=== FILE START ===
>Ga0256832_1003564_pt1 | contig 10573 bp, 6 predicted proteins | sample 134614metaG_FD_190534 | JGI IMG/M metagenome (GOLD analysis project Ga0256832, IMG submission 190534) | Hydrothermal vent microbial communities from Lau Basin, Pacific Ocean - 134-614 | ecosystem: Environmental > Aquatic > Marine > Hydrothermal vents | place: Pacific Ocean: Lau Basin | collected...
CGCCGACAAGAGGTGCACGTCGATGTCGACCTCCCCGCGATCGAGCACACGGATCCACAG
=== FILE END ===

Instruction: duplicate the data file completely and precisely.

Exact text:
>Ga0256832_1003564_pt1 | contig 10573 bp, 6 predicted proteins | sample 134614metaG_FD_190534 | JGI IMG/M metagenome (GOLD analysis project Ga0256832, IMG submission 190534) | Hydrothermal vent microbial communities from Lau Basin, Pacific Ocean - 134-614 | ecosystem: Environmental > Aquatic > Marine > Hydrothermal vents | place: Pacific Ocean: Lau Basin | collected...
CGCCGACAAGAGGTGCACGTCGATGTCGACCTCCCCGCGATCGAGCACACGGATCCACAG